Tess of the d'Urbervilles: Phase 2, Chapters 12-15
Phase the Second: Maiden No More
Deeply angry with herself, Tess returns home early one Sunday morning in October after a few weeks with Alec. She knows that if she remains with him she will merely be his “creature,” a mistress whom he supports financially but has no intention of ever marrying: “her views of life had been totally changed for her by the lesson” (85). d’Urberville comes after her and begs her to return, but she refuses his offer to take her home. He tells her to call on him if circumstances necessitate. She walks with a sign painter who paints Biblical verses. After he stops to paint a sign, “THY DAMNATION SLUMBERETH NOT,” she is shaken. He suggests she visit the clergyman who converted him. She dismisses the idea and returns to Marlott to her mother’s initial welcome and ultimate frustration that her beautiful daughter didn’t succeed in getting Alec d’Urberville as her husband: “why didn’t ye think of doing some good for your family instead of thinking only of yourself? (92). Tess scolds her mother for allowing her to go out into the world without telling her of the danger she faced in the company of men: “I was a child when I left this house four months ago” (93).
Tess’s friends visit under the impression that she is to marry a rich gentleman. Tess is happy to be in their lively company and her depression over what seems like her hopeless life lets up only to return in full force. At church she sits with the old people in the back but “she knew what their whispers were about, grew sick at heart, and felt that she could come to church no more” (96). Feeling herself to be a figure of shame, she leaves the house under cover of dark.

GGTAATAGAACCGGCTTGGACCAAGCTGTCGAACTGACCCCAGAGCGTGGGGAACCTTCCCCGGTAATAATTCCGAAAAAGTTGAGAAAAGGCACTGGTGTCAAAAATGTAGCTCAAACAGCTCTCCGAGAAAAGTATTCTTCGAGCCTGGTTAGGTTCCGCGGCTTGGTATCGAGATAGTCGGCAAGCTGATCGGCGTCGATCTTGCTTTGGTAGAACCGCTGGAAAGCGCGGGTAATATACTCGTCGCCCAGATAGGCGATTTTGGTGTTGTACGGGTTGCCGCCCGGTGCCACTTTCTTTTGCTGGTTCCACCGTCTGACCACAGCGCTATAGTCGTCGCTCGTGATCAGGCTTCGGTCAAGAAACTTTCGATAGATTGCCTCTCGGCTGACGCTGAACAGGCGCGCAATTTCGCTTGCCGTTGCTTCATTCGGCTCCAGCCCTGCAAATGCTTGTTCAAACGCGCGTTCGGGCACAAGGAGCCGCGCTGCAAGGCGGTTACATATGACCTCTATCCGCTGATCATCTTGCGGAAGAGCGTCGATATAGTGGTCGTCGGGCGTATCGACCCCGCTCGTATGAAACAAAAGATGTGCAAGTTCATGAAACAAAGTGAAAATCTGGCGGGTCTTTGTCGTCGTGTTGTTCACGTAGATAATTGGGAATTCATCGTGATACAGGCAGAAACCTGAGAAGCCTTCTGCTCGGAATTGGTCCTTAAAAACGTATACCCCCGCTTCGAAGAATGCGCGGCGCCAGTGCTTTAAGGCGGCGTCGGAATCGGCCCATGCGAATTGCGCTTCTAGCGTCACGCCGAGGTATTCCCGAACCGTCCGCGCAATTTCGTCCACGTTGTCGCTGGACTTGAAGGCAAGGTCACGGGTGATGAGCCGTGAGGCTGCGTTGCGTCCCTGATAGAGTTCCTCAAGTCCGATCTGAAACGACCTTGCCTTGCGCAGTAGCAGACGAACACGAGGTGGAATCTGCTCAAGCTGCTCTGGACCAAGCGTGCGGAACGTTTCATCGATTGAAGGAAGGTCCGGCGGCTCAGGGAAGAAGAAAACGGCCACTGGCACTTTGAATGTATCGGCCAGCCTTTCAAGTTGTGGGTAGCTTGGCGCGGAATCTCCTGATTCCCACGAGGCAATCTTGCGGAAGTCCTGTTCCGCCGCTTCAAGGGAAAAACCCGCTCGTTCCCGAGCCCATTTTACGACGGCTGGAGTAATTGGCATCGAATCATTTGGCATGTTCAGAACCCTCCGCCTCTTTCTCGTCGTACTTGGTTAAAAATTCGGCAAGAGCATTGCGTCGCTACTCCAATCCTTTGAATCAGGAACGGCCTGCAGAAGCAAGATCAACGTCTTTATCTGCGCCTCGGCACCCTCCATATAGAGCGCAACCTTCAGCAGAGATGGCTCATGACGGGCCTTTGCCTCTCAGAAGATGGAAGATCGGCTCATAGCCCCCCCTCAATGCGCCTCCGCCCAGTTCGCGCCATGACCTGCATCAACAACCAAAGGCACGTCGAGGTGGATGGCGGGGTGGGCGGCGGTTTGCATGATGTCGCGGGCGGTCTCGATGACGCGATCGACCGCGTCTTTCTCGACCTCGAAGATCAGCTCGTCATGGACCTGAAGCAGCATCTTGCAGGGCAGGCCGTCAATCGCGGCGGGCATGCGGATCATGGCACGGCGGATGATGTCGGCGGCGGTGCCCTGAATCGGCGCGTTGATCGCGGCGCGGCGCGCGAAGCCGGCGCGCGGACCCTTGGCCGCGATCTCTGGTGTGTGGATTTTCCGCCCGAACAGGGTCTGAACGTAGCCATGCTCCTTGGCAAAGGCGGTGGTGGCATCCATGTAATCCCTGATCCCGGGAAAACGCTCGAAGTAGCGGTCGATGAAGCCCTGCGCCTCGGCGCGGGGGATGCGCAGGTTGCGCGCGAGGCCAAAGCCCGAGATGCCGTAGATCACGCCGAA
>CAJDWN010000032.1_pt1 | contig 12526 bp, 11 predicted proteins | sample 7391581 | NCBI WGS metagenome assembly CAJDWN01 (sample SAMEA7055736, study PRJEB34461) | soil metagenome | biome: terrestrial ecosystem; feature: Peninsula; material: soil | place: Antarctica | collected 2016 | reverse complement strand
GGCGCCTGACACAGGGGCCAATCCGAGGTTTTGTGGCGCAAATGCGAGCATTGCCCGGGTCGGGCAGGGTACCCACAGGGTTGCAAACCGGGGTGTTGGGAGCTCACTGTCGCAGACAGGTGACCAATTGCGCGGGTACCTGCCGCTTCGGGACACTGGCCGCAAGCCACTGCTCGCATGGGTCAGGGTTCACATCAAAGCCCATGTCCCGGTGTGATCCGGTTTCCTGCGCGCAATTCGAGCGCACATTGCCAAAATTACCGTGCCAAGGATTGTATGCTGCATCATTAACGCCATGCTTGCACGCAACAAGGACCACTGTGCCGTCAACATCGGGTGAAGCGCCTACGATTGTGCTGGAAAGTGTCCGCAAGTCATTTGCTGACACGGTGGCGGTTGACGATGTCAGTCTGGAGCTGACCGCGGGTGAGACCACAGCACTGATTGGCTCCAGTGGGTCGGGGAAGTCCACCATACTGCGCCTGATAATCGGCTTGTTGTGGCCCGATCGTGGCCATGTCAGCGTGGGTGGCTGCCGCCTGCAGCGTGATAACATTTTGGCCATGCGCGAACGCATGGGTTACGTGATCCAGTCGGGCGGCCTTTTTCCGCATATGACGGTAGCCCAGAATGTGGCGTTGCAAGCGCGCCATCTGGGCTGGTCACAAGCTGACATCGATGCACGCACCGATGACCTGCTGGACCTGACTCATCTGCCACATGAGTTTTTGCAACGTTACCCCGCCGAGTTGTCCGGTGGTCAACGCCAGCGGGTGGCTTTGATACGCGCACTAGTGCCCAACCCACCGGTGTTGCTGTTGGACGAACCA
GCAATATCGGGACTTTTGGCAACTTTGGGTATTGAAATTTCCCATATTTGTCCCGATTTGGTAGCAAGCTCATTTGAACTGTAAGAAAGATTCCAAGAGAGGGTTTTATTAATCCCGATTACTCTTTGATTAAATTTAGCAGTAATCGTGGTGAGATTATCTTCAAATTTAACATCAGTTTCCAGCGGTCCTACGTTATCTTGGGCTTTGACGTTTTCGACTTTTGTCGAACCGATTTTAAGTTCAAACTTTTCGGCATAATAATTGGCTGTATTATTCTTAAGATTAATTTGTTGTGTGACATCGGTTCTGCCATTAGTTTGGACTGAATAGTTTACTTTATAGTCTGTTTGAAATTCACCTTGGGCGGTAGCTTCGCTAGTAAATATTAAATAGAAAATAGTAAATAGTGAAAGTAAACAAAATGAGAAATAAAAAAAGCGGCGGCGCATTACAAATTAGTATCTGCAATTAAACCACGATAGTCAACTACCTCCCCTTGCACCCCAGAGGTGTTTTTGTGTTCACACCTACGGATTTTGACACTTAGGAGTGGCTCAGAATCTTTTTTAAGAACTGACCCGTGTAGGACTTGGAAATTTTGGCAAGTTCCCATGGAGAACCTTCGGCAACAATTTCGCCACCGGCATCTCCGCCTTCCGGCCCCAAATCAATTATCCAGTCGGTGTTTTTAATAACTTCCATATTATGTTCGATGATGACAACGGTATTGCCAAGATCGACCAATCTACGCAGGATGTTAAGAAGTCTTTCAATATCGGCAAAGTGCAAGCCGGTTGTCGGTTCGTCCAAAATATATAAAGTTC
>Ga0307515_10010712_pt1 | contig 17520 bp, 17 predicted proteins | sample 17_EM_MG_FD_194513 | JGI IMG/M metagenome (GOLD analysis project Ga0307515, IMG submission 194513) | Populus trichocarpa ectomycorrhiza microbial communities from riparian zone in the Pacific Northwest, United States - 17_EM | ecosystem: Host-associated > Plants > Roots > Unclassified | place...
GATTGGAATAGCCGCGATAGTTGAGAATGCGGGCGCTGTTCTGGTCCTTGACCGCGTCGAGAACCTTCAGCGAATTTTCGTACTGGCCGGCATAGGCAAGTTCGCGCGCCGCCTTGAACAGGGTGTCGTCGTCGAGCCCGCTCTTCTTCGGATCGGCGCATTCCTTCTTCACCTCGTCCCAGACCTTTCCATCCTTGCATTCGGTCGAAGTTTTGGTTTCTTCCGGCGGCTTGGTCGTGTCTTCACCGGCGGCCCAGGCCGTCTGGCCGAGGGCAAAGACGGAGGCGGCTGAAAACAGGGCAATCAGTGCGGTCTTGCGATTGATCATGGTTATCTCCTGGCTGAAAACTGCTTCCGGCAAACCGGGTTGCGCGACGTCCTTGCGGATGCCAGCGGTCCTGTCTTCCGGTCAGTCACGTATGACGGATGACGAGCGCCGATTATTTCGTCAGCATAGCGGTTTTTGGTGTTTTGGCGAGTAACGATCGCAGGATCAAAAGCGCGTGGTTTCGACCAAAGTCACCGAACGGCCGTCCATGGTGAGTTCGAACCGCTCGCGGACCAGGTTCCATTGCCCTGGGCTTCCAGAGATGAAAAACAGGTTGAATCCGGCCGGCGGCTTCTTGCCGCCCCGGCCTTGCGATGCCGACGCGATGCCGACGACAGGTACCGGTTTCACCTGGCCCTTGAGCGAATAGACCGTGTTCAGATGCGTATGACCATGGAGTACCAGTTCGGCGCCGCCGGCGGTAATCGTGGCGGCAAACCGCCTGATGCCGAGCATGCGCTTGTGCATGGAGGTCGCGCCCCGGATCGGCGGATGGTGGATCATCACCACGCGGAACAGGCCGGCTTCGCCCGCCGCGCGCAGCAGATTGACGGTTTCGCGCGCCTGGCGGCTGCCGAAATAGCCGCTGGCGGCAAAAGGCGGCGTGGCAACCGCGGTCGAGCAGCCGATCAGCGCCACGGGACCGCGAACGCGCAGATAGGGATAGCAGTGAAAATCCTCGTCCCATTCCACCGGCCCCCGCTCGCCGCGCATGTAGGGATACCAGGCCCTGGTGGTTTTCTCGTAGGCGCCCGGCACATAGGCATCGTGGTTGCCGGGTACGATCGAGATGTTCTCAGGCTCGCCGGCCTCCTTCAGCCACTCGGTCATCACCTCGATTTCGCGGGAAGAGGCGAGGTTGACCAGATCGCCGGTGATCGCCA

During harvest, a time when field workers are most needed, Tess works harvesting grain. Her younger sister brings her baby boy for Tess to nurse and the workers notice how much she loves the baby. Sadly, however, the baby falls seriously ill and has not been christened. Tess rouses up her brothers and sisters in the middle of the night to witness the baptism she performs herself. She names him Sorrow. After the baby dies, the parson pities her and allows Tess to bury the child in a corner of the churchyard. The “girl-mother” buries him at night out of sight of the villagers and places a cross at the top of the grave and a marmalade jar of flowers at the bottom.
Tess attempts to put her “un-doing at Trantridge” behind her and comes to realize that she must leave Marlott if she is ever to find happiness. In springtime, she accepts a job as a milkmaid at Talbothays Dairy. With this new chance in life “she would be the dairy maid Tess, and nothing more” (113).
In the first eleven chapters, “Phase I, The Maiden,” Hardy structures a plotline that will ultimately lead to Tess’s demise. The term maiden in the traditional sense simply means virgin. After a female has had sexual relations, she is referred to as a woman. When Tess sets off for Trantridge she is an innocent child. Indeed, she says as much to her mother after she returns home in shame at the end of chapter eleven. In “Phase Two, Maiden No more,” the plot unfolds in the birth of the aptly named Sorrow. Although she is a different person entirely from the young maiden, at the end of this section the woman Tess is given another chance at life. There are no more dreams of castles and dashing men; Tess is more grounded, as it were, and accepts her lot as a simple milkmaid.